The War That Never Happened Cont.
someone had asked you to explain the circuitry in an FM radio. We may know how to work it, but we don’t have the technical knowledge to build one. That is the problem the Delaware faced over and over again, as they attempted to gain the knowledge they sought. Trading was proving to be no use, so the Delaware resorted to kidnapping, and torture, but still the formula for making gunpowder eluded them. Then one fateful day the decision was made, the Delaware would go to war, the next step was to call a gathering.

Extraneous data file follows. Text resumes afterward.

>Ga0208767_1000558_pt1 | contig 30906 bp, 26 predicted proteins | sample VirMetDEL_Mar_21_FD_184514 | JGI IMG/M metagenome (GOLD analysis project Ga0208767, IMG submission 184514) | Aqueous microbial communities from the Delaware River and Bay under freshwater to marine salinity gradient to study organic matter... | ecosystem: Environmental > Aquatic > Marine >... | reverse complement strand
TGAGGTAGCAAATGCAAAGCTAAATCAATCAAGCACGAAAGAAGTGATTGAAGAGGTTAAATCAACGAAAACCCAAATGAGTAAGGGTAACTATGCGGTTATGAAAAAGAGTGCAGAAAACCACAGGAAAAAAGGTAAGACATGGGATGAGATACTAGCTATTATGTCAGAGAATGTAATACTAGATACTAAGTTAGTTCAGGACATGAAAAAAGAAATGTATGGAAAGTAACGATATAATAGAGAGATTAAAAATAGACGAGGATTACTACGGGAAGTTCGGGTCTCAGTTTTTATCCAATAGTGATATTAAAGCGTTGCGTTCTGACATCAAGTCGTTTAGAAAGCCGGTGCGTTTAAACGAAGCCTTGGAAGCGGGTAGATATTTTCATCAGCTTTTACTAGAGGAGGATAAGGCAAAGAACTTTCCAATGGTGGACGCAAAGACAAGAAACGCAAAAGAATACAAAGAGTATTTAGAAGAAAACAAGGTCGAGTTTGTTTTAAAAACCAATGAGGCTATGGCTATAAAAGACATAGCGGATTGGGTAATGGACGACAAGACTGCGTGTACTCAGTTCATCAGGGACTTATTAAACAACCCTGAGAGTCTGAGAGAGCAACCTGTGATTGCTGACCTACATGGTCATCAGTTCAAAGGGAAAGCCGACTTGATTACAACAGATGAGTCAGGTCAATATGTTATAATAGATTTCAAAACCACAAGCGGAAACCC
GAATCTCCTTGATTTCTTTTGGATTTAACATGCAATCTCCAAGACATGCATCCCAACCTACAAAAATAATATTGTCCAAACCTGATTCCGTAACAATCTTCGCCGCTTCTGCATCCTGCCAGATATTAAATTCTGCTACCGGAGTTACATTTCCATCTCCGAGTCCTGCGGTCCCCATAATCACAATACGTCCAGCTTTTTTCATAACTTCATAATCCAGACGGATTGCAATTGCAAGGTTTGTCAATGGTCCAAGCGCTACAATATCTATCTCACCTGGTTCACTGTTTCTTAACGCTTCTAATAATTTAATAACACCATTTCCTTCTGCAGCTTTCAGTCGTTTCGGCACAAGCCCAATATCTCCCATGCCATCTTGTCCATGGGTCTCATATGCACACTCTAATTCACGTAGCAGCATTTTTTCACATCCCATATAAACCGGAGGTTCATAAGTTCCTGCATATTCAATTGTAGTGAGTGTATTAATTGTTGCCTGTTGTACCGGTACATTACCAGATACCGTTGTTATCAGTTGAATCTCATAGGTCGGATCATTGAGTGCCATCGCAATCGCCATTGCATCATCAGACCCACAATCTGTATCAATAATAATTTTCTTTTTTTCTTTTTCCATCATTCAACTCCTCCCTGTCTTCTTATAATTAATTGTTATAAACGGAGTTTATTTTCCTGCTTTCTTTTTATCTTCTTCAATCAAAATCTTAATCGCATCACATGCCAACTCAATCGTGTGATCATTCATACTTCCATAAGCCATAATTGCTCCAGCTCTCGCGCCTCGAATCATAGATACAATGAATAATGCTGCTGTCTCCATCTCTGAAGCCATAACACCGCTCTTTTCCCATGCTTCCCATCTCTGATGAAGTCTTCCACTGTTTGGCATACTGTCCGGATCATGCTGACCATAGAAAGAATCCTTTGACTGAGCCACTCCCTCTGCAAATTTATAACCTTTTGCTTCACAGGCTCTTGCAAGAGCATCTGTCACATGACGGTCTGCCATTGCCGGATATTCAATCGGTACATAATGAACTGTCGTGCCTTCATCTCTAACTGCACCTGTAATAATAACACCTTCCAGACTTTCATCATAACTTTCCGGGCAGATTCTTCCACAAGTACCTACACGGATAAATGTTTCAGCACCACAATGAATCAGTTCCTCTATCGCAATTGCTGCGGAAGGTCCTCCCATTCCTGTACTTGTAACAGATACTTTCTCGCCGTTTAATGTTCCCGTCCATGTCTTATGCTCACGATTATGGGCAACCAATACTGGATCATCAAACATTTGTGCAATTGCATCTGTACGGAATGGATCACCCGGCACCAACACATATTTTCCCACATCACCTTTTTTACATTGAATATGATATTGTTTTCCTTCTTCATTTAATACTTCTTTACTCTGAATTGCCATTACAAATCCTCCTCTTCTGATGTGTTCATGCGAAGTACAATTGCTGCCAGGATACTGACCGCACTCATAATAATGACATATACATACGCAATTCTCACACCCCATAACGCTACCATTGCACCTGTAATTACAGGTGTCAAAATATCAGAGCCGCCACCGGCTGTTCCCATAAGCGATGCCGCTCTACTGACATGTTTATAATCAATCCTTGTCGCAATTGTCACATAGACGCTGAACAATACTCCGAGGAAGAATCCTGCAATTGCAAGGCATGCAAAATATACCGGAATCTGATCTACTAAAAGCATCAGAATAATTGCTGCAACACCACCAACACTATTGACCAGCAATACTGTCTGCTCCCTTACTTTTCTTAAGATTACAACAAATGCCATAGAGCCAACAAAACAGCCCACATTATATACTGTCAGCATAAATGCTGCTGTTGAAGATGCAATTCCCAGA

The first day of the gathering would have been a frenzied time, warriors that were always hard pressed to the food gathering labors, were doubly hard pressed to provide enough for the guest’s that would soon be arriving. The Delaware were a noble and respected people. Their clans were scattered far and wide across the Hocking Hills Region, and their warriors were fearless in battle. As the call to come went out among the tribes, all that heard responded. Favors given, and favors remembered, were used to motivate those who wanted not the seeds of war. The Delaware were persistent and many, although most were drawn to hear why they should take up arms against the white man, an air of festivity hung about the land. For days the council fire raged. Unlike most Native American fires, that are made very small, and easy to conceal, a war fire is built up, sometimes the fire would be built to three, or four feet high. The circle had to be large enough to sit each tribal chief, and each clan elder next to the fire. Immediately behind them, would be seated one, or two of the clans next warrior in line, and after that there would be women, and boys attending those up near the fire. This was a system that had been used for many generations. The fire raged for many days, the arguments ran back and forth like children let loose during the first spring thaw. The arguments rang true from both sides, to take up arms against the White Man was an unknown factor. As the days went by a consensus began to be reached. The Delaware knew they had been right in calling the gathering, because they knew in the end the Nations would need the secret of gunpowder.